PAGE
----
However, our intentions and behaviors of generosity and righteousness need to be carefully and continually examined. Scripture teaches of punishment and judgement but if our motivation is derived from fear of Christ’s judgement and eternal damnation, our efforts are going to continually fail and fall short of what God is needing from us. 

It is a complicated and continual discernment of where are we allowing Grace in our lives and actions. Where we are called to serve Christ through serving others. And where we are called to say “yes” to the Holy Trinity. 

Saying “yes” can be a ministry such as serving at food outreaches like St. Paul’s CO-OP or the Open Door Dinner, being Eucharistic Ministers to those who are not able to come to church, attending the Detention Center Vigils and praying for or visiting the incarcerated, and All Soul’s Call to the development of the affordable senior housing ministry. But it can also be simple like being generous with water and protein bars or meals to those living on the streets. Or calling and checking in on someone who is enduring an illness or grief. Greeting strangers by looking them in the eye with a friendly smile; a simple act to acknowledge their holiness.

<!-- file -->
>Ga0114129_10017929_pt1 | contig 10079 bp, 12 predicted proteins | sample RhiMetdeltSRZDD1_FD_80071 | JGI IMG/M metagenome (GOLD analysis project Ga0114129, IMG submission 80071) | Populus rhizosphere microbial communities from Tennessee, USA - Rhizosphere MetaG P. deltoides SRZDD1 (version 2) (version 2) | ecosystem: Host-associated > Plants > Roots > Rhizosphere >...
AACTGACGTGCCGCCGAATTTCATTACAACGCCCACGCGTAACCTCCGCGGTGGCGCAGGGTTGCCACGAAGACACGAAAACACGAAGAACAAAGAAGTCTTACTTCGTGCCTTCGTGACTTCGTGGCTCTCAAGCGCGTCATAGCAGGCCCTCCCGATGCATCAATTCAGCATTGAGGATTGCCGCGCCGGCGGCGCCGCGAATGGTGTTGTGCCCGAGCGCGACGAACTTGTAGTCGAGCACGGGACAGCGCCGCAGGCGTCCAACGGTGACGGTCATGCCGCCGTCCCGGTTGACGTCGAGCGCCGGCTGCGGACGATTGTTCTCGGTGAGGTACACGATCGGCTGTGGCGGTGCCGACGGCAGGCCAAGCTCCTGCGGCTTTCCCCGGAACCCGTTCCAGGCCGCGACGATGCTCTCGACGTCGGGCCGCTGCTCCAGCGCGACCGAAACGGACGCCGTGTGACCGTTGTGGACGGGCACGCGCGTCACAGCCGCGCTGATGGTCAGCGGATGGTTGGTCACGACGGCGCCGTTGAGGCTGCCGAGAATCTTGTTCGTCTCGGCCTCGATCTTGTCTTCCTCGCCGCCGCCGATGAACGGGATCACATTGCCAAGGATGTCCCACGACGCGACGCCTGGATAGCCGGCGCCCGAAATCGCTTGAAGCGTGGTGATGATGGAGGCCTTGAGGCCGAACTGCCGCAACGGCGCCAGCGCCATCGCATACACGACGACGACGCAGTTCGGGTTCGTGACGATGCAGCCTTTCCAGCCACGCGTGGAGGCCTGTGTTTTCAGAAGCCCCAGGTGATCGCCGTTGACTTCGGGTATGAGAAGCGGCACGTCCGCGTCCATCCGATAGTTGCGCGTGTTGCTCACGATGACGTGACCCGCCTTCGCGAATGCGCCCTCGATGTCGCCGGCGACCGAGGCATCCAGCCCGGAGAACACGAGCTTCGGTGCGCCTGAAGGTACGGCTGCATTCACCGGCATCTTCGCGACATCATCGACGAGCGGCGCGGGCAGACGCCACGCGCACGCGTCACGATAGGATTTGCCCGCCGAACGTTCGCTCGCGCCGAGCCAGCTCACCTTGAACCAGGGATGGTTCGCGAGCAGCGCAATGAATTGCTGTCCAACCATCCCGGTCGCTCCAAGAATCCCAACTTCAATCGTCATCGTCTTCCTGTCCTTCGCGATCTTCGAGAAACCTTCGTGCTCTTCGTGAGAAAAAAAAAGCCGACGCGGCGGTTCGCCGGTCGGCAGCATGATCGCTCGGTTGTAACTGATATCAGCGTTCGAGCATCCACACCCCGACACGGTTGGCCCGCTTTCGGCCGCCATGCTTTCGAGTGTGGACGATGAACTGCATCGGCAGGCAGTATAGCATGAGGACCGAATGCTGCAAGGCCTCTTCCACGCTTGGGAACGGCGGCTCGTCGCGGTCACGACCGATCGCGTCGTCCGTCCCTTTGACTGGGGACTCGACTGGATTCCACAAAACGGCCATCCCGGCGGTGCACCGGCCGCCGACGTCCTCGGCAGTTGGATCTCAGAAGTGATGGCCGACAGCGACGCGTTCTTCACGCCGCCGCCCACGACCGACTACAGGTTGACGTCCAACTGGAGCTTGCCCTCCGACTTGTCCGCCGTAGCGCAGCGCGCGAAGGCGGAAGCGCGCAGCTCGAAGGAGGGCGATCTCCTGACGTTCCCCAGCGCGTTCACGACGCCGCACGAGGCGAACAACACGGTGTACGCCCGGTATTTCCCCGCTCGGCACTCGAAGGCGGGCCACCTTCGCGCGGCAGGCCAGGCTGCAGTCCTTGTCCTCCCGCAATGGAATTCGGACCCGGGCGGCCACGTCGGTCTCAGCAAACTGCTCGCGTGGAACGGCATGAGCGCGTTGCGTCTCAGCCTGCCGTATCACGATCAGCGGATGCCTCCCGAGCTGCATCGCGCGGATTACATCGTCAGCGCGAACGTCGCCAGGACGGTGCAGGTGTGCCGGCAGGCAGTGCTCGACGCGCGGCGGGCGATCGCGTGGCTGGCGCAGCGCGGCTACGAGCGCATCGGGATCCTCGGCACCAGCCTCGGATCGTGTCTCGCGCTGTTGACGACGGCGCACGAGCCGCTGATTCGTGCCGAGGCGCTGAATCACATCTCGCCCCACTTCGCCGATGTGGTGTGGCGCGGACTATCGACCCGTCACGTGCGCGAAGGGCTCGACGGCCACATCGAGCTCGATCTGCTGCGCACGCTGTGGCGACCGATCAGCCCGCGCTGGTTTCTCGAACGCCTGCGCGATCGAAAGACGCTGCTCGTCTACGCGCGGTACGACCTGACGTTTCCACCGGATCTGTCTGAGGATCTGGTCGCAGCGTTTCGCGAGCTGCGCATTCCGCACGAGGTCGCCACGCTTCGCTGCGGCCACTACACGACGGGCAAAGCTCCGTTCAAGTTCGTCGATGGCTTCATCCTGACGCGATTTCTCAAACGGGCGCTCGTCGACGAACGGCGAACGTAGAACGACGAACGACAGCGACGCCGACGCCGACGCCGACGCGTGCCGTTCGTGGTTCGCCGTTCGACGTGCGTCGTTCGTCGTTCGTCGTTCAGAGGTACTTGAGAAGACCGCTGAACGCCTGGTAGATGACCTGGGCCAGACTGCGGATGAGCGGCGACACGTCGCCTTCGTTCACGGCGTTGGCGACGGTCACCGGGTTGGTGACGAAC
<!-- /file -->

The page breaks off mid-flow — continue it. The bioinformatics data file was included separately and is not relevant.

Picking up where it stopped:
Today’s feast of Christ the King reminds us that our allegiance is to be with our Heavenly authority and not to the sins and human ego of this world. As we approach Advent and the season of Christ’s coming, where are you being called to say “yes” and serve God’s Kingdom as a vessel for Christ? Does it include radical compassion, generosity, and hospitality as Jesus instructed?